MUSIC REVIEWS: Tunng, Tristen, Barry Manilow, The Twees, CFCF, The Entrance Band, Fredrik, Dave Matthews & Tim Reynolds, Bassekou Kouyate
Tunng’s new album “…And Then We Saw Land” sort of pulled a fast one on me. I was lured in by the sequenced synth and reverberating piano interplay during the first lovely half minute of lead-off track “Hustle,” and when the dry, folky picked acoustic guitar joined in the fun, I thought “Ok, this could be interesting.” But when the vocals entered, it struck me, “Ohhh, it’s one of these.”
There’s been a lot of folk-meets-electronic music over the years, as if we all should marvel at the juxtaposition of acoustic instruments with synthesizers. But it’s not so incredible. Not when all the songs feature the same predictable rhythms, with a dry, lower male voice, and the more angelic female vocal accompaniment, all wrapped together to sound nice and cozy, maybe even with some innocent child-like sing-along moments. It actually reminds me a bit of Belle and Sebastian.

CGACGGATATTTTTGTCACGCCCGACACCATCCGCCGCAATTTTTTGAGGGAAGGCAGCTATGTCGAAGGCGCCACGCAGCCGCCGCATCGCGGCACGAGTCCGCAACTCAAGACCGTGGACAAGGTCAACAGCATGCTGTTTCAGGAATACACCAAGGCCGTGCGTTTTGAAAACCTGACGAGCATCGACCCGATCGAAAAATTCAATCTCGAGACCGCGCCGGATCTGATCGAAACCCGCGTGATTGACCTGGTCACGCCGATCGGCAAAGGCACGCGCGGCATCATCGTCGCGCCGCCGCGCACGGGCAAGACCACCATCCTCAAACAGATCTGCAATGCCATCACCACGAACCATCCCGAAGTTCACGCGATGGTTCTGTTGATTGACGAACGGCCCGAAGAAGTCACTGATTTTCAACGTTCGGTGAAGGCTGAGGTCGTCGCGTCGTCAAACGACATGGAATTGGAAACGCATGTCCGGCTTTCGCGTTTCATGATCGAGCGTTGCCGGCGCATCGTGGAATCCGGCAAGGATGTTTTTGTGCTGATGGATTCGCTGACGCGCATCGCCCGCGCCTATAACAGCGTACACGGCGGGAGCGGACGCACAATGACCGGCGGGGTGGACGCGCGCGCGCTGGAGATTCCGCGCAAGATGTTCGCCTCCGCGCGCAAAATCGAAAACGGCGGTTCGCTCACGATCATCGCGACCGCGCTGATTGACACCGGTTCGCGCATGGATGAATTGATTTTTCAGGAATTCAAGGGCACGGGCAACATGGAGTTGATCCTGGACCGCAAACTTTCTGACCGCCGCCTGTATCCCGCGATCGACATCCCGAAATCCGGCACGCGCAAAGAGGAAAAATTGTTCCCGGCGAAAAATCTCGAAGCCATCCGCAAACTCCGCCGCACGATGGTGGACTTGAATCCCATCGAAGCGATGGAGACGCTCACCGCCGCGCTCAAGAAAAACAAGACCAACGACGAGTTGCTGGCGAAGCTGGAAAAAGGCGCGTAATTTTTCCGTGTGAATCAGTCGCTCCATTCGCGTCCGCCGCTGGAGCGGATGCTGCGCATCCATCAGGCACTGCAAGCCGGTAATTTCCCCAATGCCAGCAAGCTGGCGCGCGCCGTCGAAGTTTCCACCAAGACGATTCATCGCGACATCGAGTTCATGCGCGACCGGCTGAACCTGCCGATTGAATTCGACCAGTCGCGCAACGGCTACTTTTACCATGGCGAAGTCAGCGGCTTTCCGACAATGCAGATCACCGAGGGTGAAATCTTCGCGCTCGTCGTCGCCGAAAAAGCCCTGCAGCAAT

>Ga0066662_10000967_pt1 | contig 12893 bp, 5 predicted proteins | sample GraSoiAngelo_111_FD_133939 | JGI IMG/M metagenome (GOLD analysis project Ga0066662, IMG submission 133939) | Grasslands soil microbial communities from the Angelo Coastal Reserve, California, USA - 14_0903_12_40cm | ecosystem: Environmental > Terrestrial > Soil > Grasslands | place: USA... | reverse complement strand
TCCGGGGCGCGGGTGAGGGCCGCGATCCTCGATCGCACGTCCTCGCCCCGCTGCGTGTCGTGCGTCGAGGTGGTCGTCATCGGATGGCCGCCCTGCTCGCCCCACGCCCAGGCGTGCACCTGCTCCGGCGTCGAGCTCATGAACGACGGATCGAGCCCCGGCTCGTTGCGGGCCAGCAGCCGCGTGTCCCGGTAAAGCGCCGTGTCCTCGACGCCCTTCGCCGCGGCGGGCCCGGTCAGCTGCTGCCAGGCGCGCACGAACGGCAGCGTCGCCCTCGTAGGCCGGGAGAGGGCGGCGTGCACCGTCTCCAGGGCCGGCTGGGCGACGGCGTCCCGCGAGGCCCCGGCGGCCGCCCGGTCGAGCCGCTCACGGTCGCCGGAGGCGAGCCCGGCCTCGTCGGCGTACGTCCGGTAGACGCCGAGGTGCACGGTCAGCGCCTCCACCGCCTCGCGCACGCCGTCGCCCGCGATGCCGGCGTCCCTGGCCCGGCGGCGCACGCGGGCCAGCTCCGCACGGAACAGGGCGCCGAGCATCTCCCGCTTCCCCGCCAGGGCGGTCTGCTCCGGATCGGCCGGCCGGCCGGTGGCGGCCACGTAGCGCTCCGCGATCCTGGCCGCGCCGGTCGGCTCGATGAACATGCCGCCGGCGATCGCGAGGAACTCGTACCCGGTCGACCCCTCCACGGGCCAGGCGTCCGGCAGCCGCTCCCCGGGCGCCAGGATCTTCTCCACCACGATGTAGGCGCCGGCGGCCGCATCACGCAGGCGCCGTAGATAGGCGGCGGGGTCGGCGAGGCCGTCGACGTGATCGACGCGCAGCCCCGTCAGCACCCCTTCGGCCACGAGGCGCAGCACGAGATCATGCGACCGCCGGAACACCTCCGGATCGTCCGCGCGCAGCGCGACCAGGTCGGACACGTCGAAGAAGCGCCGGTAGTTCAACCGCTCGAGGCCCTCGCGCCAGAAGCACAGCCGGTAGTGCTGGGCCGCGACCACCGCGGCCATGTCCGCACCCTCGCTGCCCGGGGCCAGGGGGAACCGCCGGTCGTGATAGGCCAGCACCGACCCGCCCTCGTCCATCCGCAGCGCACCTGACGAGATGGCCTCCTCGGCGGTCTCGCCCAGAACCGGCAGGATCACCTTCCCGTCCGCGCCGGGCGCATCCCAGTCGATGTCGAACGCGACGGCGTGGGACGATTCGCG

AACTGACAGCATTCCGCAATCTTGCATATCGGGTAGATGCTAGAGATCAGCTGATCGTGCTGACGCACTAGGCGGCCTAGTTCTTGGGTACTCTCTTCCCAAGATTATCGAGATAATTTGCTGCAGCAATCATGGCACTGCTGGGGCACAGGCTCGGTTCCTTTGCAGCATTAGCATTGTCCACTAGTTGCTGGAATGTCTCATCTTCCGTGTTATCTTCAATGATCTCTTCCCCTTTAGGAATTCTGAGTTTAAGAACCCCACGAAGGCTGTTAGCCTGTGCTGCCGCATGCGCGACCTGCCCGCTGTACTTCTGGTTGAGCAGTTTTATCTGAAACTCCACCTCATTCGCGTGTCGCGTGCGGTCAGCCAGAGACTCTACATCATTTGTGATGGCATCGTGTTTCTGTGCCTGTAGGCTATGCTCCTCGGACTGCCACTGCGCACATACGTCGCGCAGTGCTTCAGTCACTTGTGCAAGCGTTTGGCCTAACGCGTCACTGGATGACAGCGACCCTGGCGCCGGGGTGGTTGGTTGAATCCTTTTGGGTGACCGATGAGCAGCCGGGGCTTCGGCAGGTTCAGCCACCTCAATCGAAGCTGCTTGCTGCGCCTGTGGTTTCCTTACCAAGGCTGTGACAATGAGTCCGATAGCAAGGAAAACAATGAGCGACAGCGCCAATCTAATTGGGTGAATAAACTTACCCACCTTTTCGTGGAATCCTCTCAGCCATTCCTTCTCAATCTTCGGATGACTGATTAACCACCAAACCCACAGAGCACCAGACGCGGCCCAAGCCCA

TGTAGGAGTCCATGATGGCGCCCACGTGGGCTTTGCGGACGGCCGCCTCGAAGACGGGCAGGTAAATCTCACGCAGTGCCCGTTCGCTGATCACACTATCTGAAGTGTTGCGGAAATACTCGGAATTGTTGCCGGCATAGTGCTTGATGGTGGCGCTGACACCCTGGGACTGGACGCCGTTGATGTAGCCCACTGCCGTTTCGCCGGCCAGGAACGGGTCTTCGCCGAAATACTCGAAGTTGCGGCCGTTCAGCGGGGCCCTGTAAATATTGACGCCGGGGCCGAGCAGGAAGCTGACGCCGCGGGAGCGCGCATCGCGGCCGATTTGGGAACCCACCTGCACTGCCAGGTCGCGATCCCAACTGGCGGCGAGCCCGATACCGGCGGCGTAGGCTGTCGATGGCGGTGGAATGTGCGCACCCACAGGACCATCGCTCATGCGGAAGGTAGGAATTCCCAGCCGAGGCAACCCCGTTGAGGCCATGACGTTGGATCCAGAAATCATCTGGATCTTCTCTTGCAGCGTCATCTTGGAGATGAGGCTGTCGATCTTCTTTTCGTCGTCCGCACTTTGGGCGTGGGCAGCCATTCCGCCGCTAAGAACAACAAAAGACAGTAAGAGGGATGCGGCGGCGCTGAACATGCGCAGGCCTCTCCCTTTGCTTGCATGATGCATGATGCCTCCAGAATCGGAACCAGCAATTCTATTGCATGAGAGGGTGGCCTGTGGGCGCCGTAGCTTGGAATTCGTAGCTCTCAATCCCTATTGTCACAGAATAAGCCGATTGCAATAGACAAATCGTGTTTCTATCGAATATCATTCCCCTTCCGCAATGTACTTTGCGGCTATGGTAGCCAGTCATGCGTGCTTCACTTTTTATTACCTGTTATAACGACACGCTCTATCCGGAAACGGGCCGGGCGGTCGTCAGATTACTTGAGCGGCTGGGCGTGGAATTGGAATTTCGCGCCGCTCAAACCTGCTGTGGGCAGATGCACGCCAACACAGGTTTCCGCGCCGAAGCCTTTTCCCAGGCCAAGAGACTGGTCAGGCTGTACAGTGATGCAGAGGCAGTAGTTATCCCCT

It’s not all an obvious synth/acoustic bath; the more organic “It Breaks” is a standout track in that sense. Despite the fact that there are some decent vocal interplays and nice touches here and there, especially the warped-sounding, rising backing vocals that usher in the chorus of “Don’t Look Down or Back,” another highlight, most of the songs are largely bland affairs, and I found my interest waning as the album progressed, making it harder to pick anything out.